Apparently today is Show and Tell Day at Work.
Who knew?
When I read this fact, it got me thinking . . .
I went back to Mrs. Fredrick’s kindergarten classroom on a warm spring day. I was called to the front. It was my turn to share! No, I don’t remember exactly what I showed off, but I remember feeling great to have the chance to share it. And I have many other memories of “show and tell” in general, and I’m guessing you do too. I’m not an elementary aged educator, but I can guess that some of the reasons “show and tell” is a mainstay classroom activity is that it:
• Builds self esteem
• Allows kids to practice speaking in front of groups
• Provides a chance for self-discovery (by thinking about what to bring and share)
• Helps build personal pride
Read that list again and leave your thoughts of elementary school behind. Maybe show and tell day at work isn’t such a bad idea after all!
I don’t think we need to have a specific workplace exercise that looks like “Show and Tell”, but I do think there are workplace lessons here worthy of our consideration. Let’s start with some universal truths.
Show and Tell Truths Revealed
• The act of sharing our work makes a difference in and of itself. Knowing it will be shared changes our approach to the work, whether we are consciously aware of it or not.
• Sharing provides a sense of pride. A feeling of pride is valuable to all human beings at all ages. When we can feel a sense of pride, good things happen emotionally and in this case with our work.
• Sharing provides meaning. More than perhaps anything else, we want a sense of meaning in the work that we do. Sharing it with others helps us see that meaning and helps others see it too.
• Sharing creates enthusiasm! Step into any classroom during show and tell, and you will see it. Notice anyone talking about something they are proud of and you will see their enthusiasm grow. And who doesn’t want more enthusiasm in the workplace?
• Sharing creates positive peer pressure. It isn’t just kids who are impacted by the thoughts of others. And while we often think of peer pressure as a negative thing, it isn’t always. When we are all sharing, all of us want to do better to be seen in a positive light by our peers (and boss). A rising tide lifts all boats.
• Sharing stokes innovation. When you know what others are working on, you will get new ideas. When the sharing provides a chance for dialogue, new ideas will be spurred. Let people share what they are working on and what they are trying!
• Sharing promotes momentum. When meaning and pride and enthusiasm are in place, momentum grows. And with momentum in the right direction it is hard to stop improvements and growth.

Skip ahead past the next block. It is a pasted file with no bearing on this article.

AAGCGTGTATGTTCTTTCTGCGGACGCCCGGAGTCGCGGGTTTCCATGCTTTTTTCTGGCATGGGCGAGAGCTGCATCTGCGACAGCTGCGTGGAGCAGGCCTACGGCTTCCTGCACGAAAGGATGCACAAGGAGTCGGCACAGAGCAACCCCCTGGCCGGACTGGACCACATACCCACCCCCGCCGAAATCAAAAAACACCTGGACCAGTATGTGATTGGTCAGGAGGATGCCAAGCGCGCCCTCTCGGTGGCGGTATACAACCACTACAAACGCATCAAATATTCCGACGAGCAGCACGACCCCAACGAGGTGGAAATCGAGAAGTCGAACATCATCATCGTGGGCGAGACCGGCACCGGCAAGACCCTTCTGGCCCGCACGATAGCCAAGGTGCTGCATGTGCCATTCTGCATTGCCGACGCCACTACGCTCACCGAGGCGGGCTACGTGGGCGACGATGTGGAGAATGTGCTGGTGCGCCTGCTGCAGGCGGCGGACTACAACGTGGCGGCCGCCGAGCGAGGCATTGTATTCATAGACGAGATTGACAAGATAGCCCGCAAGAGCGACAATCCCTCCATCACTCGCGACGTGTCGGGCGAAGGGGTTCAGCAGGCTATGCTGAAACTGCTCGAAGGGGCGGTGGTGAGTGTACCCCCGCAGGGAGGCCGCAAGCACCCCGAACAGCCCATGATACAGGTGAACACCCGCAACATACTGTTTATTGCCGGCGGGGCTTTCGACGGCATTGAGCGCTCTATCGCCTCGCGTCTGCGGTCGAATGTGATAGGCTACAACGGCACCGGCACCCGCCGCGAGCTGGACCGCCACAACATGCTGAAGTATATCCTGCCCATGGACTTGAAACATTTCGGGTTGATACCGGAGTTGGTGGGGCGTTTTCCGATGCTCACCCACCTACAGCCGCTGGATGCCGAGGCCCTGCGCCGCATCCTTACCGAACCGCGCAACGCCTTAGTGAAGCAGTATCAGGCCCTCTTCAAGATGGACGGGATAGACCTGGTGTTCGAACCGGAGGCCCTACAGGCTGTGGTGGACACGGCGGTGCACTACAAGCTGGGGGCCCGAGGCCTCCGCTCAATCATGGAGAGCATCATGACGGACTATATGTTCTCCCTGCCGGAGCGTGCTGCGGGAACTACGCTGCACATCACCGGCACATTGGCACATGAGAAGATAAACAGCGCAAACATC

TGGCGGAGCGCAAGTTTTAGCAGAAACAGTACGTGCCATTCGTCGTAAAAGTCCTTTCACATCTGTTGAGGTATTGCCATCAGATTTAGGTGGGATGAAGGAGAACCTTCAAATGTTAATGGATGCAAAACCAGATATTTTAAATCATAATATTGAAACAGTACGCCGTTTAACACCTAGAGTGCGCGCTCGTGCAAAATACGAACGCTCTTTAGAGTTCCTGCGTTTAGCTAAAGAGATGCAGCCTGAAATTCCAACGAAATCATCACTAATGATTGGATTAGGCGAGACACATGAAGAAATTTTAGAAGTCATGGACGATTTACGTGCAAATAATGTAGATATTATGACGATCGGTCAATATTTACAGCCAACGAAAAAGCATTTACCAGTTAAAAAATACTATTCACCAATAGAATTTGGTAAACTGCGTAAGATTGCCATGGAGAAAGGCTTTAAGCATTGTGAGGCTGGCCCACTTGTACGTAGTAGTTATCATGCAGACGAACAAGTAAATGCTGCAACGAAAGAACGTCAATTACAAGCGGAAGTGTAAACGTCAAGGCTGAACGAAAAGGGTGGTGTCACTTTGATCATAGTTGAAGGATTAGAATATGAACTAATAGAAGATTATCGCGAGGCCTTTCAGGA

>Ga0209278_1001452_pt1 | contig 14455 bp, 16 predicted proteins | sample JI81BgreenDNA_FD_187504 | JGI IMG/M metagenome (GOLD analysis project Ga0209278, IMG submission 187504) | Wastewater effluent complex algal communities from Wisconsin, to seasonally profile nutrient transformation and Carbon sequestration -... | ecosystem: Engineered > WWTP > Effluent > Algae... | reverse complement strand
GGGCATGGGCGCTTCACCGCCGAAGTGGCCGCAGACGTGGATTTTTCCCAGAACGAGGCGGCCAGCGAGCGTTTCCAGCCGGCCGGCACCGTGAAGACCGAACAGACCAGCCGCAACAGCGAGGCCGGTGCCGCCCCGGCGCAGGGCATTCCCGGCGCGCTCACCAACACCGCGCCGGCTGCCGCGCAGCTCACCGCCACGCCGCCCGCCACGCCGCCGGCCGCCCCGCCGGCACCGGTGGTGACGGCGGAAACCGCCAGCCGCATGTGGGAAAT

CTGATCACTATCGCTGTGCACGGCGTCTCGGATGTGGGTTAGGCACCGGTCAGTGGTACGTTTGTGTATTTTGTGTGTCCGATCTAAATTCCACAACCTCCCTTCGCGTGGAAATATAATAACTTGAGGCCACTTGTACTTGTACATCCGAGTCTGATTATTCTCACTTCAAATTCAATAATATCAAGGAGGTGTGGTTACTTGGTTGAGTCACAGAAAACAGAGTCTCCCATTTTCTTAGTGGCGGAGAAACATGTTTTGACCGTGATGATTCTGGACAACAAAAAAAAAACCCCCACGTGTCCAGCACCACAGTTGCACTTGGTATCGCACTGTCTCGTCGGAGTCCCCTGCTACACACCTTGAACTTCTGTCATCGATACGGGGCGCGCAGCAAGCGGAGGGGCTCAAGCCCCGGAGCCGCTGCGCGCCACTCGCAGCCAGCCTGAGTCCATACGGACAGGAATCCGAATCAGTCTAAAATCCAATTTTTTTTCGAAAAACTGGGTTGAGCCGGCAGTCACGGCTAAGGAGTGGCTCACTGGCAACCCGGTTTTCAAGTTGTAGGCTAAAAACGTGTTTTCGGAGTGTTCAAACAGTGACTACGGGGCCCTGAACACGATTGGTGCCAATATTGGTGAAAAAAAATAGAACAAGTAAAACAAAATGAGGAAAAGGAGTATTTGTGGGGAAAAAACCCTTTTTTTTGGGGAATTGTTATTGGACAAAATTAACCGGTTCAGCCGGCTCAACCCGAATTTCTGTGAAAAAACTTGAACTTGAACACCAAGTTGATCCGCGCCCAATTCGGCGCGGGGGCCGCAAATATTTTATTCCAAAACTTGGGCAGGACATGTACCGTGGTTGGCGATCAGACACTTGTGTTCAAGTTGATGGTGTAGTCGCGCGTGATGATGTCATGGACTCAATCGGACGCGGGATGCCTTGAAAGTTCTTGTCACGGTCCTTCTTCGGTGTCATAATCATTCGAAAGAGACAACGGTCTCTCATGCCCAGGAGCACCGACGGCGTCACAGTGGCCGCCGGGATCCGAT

• Sharing builds culture and team spirit. Who doesn’t want more of all of the things on this list? When we provide opportunities for people to share, we provide the nutrients for growing a positive culture and climate, and a more engaged team.
Some Leadership Applications
As I’ve already said, I am not suggesting a team exercise that looks exactly like the Show and Tell of your youth. (“Bobby, it’s your turn, what did you bring to share with the class today?...”), but don’t lose my message in that detail. Rather, here are just a few ideas that you can apply to begin to create these powerful outcomes for yourself and your team.
• Give people a chance to share their progress with others on the team. This is the best scenario for a staff meeting – when people are sharing progress and results with others.
• Give people a chance to share their progress and results with others in the organization. You don’t need to make all of the presentations to management, do you?
• Let people attend meetings for you. Send a representative to a more senior meeting, giving them a chance to share your team’s update in your absence.
• Let people share team results. People can share the results of a team; show and tell doesn’t have to be just about “me.”
• Listen to people when they want your time. One thing people want is the chance to share with you. Show and tell doesn’t have to be a presentation in front of a group. It might just require five minutes of your time – and attention.
There are more reasons and applications, but I’ve hopefully given you a chance to reflect on some pleasant memories and enough solid ideas to help you move forward effectively.
How will you implement Show and Tell today?

Author's Bio: 

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Kevin Eikenberry is a leadership expert and the Chief Potential Officer of The Kevin Eikenberry Group, a learning consulting company that helps Clients reach their potential through a variety of training, consulting and speaking services. You can learn more about him and a special offer on his newest book, Remarkable Leadership: Unleashing Your Leadership Potential One Skill at a time, at